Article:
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This is an archive of walks done by the Saturday Walker's Club. You should only need to use this page if the SWC website is down.

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Saturday, 10 June 2017

Midsummer Madness – a Moreton-in-Marsh Marathon

SWC 288:  The Grand Moreton-in-Marsh Circular via the Escarpment T=SWC.288

Distance:  26.5 miles or 42.6 km for those more metrically minded – with options to shorten – see suggestions below and walk instructions for ideas. The GPX/KML route is now available on the walk's page.

Difficulty: 10 out of 10 (8 out of 10 for the Shorter Circular Walk and taxi-assist options)

Train:  Take the 8:18 AM Great Western Hereford train from London Paddington, arriving at Moreton-in-Marsh at 10:01 AM.  Return trains from Moreton-in-Marsh are at 19:44; 20:43 and 21:52. Buy a day return to Moreton-in-Marsh (covered in the Network Southeast).   

I imagine many people are tired of hearing about this ambitious new walk – well the time has come to give it its debut and give the instructions a final check!  The full main walk is a long and demanding journey – but well worth the effort – as you cover vast and interesting territory in an area little explored by other SWC walks.  The route begins gently crossing fields to Longborough where the tempo increases with the first gentle climbs and descents to reveal stunning views far and wide.  After lunch, our adventure takes us out to the Cotswold escarpment with even more grand views and passes through three classically bucolic Cotswold villages – Stanway (with Stanway Manor), Stanton   and Snowshill.  In addition to the great views and charming villages, the walk also captures some of the “working” side of the Cotswold by passing through a race horse training facility and by a Cotswold stone mine and lavender fields. There is a slightly shorter alternate ending in Broadway via Broadway Tower, but this will require arranging a taxi to meet you in Broadway to return to Moreton-in-Marsh.  More information and the walk instructions can be found here.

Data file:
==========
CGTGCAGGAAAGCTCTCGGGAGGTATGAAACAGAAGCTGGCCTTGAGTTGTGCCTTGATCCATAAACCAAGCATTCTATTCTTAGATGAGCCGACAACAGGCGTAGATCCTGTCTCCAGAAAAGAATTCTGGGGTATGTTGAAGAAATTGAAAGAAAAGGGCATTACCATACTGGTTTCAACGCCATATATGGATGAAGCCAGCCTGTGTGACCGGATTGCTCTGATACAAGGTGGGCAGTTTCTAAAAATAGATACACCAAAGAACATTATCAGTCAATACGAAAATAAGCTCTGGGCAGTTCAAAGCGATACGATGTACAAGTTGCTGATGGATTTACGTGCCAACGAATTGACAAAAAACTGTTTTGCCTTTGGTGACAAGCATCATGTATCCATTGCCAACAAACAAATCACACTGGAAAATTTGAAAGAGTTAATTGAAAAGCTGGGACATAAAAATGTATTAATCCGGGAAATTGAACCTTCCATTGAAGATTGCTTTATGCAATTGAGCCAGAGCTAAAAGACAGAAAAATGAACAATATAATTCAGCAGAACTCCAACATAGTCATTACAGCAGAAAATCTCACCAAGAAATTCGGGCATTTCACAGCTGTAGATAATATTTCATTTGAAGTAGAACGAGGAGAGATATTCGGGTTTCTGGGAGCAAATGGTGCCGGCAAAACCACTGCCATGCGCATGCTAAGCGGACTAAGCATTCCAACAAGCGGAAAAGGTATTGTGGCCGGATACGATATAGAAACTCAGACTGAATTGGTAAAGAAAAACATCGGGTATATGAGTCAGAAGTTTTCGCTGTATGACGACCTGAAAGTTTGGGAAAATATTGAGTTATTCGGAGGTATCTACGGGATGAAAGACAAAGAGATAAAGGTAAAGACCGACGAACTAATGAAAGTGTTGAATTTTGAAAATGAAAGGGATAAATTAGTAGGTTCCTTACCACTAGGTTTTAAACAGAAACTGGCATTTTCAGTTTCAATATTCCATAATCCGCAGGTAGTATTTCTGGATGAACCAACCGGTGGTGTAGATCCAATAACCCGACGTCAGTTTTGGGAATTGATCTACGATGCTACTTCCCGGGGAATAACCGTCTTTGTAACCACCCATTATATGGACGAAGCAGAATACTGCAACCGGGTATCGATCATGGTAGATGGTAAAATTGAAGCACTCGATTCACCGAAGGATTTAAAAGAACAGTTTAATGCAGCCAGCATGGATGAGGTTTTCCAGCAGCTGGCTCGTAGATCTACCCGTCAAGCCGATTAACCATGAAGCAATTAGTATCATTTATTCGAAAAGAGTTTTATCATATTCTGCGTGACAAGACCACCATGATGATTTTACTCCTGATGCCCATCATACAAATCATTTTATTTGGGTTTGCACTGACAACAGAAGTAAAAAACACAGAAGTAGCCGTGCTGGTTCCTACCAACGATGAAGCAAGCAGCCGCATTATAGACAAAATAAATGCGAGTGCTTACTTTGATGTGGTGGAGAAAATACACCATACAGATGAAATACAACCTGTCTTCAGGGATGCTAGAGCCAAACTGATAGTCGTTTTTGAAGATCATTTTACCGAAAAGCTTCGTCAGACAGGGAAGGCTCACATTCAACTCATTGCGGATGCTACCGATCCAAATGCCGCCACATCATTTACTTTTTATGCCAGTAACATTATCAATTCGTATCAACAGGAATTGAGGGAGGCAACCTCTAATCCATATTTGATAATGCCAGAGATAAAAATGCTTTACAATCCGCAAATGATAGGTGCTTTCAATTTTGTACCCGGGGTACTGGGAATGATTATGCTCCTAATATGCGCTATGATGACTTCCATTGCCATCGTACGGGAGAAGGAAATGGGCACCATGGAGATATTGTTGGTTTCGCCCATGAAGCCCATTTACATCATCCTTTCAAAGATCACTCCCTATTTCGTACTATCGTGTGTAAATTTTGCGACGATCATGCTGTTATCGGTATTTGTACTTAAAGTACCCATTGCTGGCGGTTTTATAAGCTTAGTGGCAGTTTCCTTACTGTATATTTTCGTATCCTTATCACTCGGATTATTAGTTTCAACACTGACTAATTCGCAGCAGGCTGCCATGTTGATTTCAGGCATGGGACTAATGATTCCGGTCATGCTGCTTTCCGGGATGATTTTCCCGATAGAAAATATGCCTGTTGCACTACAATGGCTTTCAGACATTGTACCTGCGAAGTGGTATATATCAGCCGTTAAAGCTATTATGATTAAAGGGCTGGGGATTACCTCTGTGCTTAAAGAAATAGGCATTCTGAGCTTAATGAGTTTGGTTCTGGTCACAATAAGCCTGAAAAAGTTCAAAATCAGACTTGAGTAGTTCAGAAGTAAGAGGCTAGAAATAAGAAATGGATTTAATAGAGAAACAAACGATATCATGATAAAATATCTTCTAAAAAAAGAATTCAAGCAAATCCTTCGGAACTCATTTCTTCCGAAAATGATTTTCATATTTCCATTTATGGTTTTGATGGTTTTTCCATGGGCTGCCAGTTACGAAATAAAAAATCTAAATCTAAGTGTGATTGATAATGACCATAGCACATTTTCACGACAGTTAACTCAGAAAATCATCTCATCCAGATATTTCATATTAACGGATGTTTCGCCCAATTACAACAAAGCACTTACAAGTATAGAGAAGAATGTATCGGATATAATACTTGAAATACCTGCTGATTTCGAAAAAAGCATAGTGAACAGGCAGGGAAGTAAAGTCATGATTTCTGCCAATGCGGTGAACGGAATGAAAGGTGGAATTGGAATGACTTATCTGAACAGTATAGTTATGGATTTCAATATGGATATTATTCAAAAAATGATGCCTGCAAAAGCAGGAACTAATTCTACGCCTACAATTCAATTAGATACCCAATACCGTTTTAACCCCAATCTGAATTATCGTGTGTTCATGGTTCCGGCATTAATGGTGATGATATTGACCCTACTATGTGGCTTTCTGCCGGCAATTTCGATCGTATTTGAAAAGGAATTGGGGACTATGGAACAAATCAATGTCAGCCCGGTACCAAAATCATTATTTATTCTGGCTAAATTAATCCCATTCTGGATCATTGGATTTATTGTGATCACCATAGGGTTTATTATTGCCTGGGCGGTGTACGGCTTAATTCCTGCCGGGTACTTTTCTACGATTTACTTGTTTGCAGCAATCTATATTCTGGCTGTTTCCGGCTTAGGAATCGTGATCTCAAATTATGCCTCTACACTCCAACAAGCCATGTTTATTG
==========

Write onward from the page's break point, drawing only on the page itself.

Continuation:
Timing to complete the full circuit (between 10:01 AM and 21:30) will be tight – so it is important to keep an eye on the time.  As a rough guide – you should plan to be leaving the following places at the following times (or consider calling a taxi to meet you in Blockley in the evening):  Ford – 14:45; Stanton – 17:00; Snowshill – 18:20; Blockley – 20:20.

A great option for a shorter more relaxed outing, would be to take a taxi to Longborough (10 pounds -- ask to be dropped at the pub and pick-up the instructions at point 13.a or ask to be dropped at the top of the hill past the pub and pick up at the “small triangular green” reference in the same instruction point) and arrange for a taxi to meet you in Blockley at the Great Western Arms at 20:00 or 20:30 (also 10 pounds).  This would give a total walk of 19 miles/30.57 km and includes all of the highlights of the walk.  The walk instructions include some other taxi-assist options, as well as, numbers for various taxis services in the area.  If planning to use a taxi for any part of the trip – book ahead.  For something even more relaxed, the Shorter Circular Walk via Longborough is 12.5 miles/20.11 km and is also very nice (essentially the former SWC 115 via Longborough) – but does miss the excitement of the escarpment.  You should take a later train for this option (9:19 or 10:18 am).

The recommended lunch pub is the Plough Inn (01488 668 326) in Ford (10 miles/16.09 km into the walk), a 16th century inn serving traditional home-cooked food.  I have made a booking for 13:30. For anyone starting from Longborough, they should call ahead and advise of numbers for a 12:30 arrival time.  For those doing the Shorter Circular Walk, you should plan to eat at the Coach and Horses in Longborough.  Please note that there is an opera at Longborough this afternoon – so the pub may be busy – best to call ahead.